My Purple Hepatica in the Leaf Litter photo is featured this week in Wild Flowers of the World at Redbubble. here
Sunday, May 5, 2013
Monday, March 25, 2013
From These Hills
with Trendle Ellwood
As I write this I am sitting by the woodstove with a pile of fire warming hickory logs beside it, waiting for what is hopefully the last snow of winter, which might or might not arrive. Our new weather alert radio came on yesterday for the first time ever, jarring me with a Severe Winter Storm Warning from the National Weather Service predicting an accumulation of up to 6 inches of snow with possibilities of ice, sleet, and or rain. At first it was to arrive at approximately eleven then not until four. The temperature is holding and it is simply raining at nine p.m.
On the last weather radar update I looked at online, we are circled in the area of uncertainty, in what they are calling a very complicated storm and it states that everything is liable to change. Sounds like life to me, uncertainty in a very complicated storm where everything is liable to change at any given moment. Often I ask God, “How are we suppose to live like this?” He doesn’t offer me a rope out, but shows me an anchor.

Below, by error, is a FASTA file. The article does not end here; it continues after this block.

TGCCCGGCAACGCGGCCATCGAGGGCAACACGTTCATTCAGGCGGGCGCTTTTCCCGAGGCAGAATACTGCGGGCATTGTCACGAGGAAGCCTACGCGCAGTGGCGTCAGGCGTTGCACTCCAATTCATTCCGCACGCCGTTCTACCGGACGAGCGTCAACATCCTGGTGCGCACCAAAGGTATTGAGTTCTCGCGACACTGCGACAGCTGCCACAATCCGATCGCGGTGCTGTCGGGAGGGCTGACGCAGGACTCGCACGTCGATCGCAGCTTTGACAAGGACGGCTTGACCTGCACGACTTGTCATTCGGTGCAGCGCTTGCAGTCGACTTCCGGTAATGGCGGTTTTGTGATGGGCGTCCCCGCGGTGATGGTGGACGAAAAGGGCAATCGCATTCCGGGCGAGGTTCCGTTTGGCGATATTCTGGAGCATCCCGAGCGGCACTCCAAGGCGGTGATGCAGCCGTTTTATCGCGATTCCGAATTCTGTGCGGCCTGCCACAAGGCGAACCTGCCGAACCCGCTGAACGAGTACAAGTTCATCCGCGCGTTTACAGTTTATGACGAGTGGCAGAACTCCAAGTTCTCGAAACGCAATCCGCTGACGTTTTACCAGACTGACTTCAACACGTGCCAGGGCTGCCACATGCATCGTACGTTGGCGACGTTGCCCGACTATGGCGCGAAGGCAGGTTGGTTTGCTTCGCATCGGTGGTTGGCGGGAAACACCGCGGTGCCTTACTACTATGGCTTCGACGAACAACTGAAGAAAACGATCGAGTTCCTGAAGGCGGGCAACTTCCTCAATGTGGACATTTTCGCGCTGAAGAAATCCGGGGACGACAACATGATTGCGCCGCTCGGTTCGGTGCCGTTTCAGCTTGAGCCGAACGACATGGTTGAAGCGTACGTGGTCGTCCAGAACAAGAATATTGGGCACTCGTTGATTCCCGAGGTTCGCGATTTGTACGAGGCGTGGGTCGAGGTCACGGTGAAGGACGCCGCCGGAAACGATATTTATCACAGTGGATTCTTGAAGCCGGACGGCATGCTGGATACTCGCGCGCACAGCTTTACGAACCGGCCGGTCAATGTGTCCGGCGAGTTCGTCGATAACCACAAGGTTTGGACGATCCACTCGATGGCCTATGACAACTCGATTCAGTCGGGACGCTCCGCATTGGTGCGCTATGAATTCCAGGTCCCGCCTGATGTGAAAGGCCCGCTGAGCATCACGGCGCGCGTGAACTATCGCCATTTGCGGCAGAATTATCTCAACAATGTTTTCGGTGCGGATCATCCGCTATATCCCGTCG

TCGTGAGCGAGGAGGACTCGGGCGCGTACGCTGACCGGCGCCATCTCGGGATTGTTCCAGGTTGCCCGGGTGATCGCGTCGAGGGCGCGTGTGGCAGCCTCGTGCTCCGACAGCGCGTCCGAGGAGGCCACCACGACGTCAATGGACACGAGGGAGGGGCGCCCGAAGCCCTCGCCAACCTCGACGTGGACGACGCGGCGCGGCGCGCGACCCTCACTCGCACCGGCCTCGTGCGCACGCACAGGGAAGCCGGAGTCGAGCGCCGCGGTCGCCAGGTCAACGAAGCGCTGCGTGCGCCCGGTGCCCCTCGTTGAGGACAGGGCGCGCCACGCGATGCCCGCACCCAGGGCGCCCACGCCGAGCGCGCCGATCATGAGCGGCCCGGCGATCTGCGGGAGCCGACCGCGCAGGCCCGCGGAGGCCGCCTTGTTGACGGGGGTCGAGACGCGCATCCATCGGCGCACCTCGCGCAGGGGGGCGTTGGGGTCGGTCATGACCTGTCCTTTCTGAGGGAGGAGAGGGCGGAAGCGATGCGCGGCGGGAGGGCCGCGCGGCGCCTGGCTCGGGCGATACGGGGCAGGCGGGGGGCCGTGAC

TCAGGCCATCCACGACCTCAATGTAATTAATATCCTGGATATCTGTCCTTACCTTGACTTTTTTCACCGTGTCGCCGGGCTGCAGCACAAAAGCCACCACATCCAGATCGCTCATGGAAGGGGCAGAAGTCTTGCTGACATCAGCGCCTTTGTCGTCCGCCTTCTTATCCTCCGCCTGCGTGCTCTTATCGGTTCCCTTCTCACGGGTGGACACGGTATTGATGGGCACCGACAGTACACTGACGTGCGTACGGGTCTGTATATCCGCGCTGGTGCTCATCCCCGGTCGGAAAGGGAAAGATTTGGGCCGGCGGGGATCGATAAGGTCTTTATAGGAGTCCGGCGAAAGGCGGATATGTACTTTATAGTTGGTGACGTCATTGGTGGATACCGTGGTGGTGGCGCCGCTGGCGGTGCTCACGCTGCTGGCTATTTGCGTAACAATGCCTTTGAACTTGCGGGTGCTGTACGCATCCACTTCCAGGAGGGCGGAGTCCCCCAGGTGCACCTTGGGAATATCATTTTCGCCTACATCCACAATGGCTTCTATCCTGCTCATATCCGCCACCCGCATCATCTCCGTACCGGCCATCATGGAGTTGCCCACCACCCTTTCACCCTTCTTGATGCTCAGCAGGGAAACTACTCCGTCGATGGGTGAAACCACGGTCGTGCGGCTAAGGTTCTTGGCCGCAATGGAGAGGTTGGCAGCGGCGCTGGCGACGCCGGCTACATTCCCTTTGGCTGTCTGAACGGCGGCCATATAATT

It finally started snowing here at one a.m. From our windows the next morning we could see that a heavy, wet snow cloaked every shrub and tree. Off Jim and I took on a short drive down to Clearcreek to witness one of our favorite places on earth, with a fresh face of snow. The sky was clearing and it had stopped snowing, but as we stepped out of our car, we soon discovered that in the area around the creek, accumulation was still in process.
The snow did not fall from the sky but from the trees. The temperature was rising and all that had stuck to limb, twig and hemlock needle was now liquefying, losing its grasp, sliding down to splash on the ground in globs of melting moisture. Some great swaths of snow were plunging down with such a vengeance that we proceeded cautiously along the trail, scanning above before crossing below. Among all the splatter sounds the snow made as it hit the ground the whole area gurgled with the saturation of water. The overflow turned into rivulets that gathered together and cascaded down through the rocks and crevices of the hills to unite with the creek below.